Kentucky Attorney General Wants To Crack Down On Shadowy Suboxone Practices
Suboxone, one of the three most popular treatments prescribed to people struggling with opioid addiction, has helped many people recover--but it isn't without controversy. The drug itself is a referred to as an "agonist" treatment--it's essentially an opioid itself.
Suboxone can be abused and sold on the black market--and sometimes, doctors themselves are complicit in illegal buying and selling.
That's the case in Kentucky--where the state's attorney general, Andy Beshear, says he wants to crack down on the illegal prescription of Suboxone:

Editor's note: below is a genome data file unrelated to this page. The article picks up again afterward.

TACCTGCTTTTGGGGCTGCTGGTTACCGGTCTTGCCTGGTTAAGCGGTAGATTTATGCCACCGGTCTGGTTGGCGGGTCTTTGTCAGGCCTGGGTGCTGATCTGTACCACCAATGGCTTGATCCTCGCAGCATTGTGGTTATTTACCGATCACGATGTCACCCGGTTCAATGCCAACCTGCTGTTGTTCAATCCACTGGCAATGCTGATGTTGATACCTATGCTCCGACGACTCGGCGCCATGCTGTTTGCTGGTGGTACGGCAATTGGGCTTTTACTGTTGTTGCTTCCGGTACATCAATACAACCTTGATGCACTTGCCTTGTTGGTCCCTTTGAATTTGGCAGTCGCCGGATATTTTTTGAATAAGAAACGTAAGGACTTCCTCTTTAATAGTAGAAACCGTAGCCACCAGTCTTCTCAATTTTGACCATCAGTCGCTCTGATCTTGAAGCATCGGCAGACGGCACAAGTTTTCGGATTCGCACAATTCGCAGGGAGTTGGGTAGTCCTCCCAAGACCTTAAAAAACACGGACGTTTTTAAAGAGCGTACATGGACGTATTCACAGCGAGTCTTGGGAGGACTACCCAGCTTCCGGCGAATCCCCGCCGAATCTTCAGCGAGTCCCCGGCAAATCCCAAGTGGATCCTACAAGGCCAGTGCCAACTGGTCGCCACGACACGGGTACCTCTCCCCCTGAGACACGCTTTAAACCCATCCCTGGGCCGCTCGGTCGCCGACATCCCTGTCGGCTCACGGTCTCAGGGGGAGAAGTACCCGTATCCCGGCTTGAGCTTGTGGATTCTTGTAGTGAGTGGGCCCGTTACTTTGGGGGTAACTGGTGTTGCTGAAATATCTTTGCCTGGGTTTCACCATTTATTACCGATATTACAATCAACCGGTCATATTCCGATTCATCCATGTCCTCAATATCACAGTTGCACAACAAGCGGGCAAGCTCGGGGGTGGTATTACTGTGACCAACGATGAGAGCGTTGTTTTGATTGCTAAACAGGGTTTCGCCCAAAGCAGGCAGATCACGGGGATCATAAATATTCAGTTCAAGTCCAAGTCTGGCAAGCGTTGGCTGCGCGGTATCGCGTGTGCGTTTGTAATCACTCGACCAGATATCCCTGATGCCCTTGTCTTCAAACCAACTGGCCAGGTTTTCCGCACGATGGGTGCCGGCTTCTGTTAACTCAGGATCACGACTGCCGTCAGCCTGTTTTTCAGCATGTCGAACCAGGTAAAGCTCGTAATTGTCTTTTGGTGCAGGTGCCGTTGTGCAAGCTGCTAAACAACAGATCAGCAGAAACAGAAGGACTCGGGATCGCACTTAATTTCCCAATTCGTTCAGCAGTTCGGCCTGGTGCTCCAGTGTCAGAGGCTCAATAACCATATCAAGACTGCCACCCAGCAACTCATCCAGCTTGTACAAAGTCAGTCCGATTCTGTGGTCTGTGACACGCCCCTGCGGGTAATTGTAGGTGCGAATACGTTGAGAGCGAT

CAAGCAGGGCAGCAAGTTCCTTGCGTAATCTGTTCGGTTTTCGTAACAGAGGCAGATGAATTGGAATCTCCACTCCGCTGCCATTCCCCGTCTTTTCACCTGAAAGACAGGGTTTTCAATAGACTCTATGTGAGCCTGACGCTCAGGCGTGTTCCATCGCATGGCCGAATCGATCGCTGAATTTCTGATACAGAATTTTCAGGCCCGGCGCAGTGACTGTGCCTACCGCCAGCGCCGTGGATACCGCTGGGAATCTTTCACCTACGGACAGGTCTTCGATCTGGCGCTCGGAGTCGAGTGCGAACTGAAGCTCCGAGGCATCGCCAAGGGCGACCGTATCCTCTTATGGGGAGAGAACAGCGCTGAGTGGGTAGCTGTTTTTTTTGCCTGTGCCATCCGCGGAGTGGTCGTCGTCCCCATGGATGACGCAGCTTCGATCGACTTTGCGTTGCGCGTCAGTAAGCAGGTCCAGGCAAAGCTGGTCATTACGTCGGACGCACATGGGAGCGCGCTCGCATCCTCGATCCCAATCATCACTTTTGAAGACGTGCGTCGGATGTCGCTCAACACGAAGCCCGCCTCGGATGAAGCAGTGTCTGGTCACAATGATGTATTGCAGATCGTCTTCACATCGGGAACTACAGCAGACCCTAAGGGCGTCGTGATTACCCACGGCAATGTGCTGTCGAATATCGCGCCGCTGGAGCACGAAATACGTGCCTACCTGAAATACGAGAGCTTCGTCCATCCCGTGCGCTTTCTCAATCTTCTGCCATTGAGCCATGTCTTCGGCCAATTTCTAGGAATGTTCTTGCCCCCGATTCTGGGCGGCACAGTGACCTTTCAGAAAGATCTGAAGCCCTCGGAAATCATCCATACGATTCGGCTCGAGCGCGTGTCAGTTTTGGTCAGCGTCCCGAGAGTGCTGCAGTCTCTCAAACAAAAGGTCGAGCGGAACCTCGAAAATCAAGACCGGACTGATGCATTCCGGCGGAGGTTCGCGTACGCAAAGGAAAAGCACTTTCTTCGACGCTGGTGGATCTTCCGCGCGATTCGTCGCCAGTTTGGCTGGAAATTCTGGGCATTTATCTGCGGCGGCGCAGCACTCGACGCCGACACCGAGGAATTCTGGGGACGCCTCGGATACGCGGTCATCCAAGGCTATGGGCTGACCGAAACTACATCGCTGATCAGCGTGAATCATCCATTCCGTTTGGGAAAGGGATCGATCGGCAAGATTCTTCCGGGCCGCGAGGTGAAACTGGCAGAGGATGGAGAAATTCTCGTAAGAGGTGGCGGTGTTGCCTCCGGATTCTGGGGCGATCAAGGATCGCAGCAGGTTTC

"We do not have sufficient regulations. either in our state or nationally, to assure only the right patients are getting Suboxone and they are receiving real counseling. We saw this exact same process happen with the rise of pill mills all over the country."
Listen to the entire interview with NPR's David Greene here:
How An Opioid Treatment Could Be Contributing To The Problem Suboxone, the drug used to treat addiction, is fueling a new habit. David Greene talks to Andy Beshear, Kentucky's attorney general, who is cracking down on the new "pill mills" that dispense it.